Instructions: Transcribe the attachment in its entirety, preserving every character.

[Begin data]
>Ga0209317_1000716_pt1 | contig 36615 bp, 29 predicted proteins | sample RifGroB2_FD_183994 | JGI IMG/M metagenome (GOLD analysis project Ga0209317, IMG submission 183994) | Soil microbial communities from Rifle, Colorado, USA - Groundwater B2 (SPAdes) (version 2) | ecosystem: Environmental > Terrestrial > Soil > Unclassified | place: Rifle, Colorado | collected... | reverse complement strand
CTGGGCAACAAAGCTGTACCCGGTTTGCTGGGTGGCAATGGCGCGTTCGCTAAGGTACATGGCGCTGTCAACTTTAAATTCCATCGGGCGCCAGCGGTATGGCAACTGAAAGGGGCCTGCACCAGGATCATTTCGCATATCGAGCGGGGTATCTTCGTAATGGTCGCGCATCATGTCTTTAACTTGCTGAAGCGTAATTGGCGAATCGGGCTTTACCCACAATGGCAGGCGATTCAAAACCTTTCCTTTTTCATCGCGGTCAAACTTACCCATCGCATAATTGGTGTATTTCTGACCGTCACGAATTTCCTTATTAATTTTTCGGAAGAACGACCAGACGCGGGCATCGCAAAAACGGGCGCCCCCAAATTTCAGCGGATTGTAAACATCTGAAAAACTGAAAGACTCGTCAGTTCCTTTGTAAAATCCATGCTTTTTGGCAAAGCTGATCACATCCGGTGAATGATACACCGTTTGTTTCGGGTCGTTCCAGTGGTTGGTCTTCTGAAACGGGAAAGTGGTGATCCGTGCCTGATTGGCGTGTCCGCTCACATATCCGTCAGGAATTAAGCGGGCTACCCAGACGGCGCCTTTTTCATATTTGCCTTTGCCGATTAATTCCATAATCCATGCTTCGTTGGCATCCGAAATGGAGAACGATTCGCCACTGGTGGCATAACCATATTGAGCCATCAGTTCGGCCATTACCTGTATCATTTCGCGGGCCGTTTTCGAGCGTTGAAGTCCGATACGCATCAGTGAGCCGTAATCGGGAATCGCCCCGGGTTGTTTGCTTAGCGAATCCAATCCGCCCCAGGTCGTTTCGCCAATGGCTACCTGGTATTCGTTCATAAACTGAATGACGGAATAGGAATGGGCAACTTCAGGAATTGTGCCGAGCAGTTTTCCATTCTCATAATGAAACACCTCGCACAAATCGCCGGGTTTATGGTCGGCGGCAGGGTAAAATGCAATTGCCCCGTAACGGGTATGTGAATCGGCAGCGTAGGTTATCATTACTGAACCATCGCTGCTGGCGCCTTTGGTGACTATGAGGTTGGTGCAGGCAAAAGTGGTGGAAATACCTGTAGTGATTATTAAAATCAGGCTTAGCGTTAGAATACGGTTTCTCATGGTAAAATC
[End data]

>Ga0209317_1000716_pt1 | contig 36615 bp, 29 predicted proteins | sample RifGroB2_FD_183994 | JGI IMG/M metagenome (GOLD analysis project Ga0209317, IMG submission 183994) | Soil microbial communities from Rifle, Colorado, USA - Groundwater B2 (SPAdes) (version 2) | ecosystem: Environmental > Terrestrial > Soil > Unclassified | place: Rifle, Colorado | collected... | reverse complement strand
CTGGGCAACAAAGCTGTACCCGGTTTGCTGGGTGGCAATGGCGCGTTCGCTAAGGTACATGGCGCTGTCAACTTTAAATTCCATCGGGCGCCAGCGGTATGGCAACTGAAAGGGGCCTGCACCAGGATCATTTCGCATATCGAGCGGGGTATCTTCGTAATGGTCGCGCATCATGTCTTTAACTTGCTGAAGCGTAATTGGCGAATCGGGCTTTACCCACAATGGCAGGCGATTCAAAACCTTTCCTTTTTCATCGCGGTCAAACTTACCCATCGCATAATTGGTGTATTTCTGACCGTCACGAATTTCCTTATTAATTTTTCGGAAGAACGACCAGACGCGGGCATCGCAAAAACGGGCGCCCCCAAATTTCAGCGGATTGTAAACATCTGAAAAACTGAAAGACTCGTCAGTTCCTTTGTAAAATCCATGCTTTTTGGCAAAGCTGATCACATCCGGTGAATGATACACCGTTTGTTTCGGGTCGTTCCAGTGGTTGGTCTTCTGAAACGGGAAAGTGGTGATCCGTGCCTGATTGGCGTGTCCGCTCACATATCCGTCAGGAATTAAGCGGGCTACCCAGACGGCGCCTTTTTCATATTTGCCTTTGCCGATTAATTCCATAATCCATGCTTCGTTGGCATCCGAAATGGAGAACGATTCGCCACTGGTGGCATAACCATATTGAGCCATCAGTTCGGCCATTACCTGTATCATTTCGCGGGCCGTTTTCGAGCGTTGAAGTCCGATACGCATCAGTGAGCCGTAATCGGGAATCGCCCCGGGTTGTTTGCTTAGCGAATCCAATCCGCCCCAGGTCGTTTCGCCAATGGCTACCTGGTATTCGTTCATAAACTGAATGACGGAATAGGAATGGGCAACTTCAGGAATTGTGCCGAGCAGTTTTCCATTCTCATAATGAAACACCTCGCACAAATCGCCGGGTTTATGGTCGGCGGCAGGGTAAAATGCAATTGCCCCGTAACGGGTATGTGAATCGGCAGCGTAGGTTATCATTACTGAACCATCGCTGCTGGCGCCTTTGGTGACTATGAGGTTGGTGCAGGCAAAAGTGGTGGAAATACCTGTAGTGATTATTAAAATCAGGCTTAGCGTTAGAATACGGTTTCTCATGGTAAAATC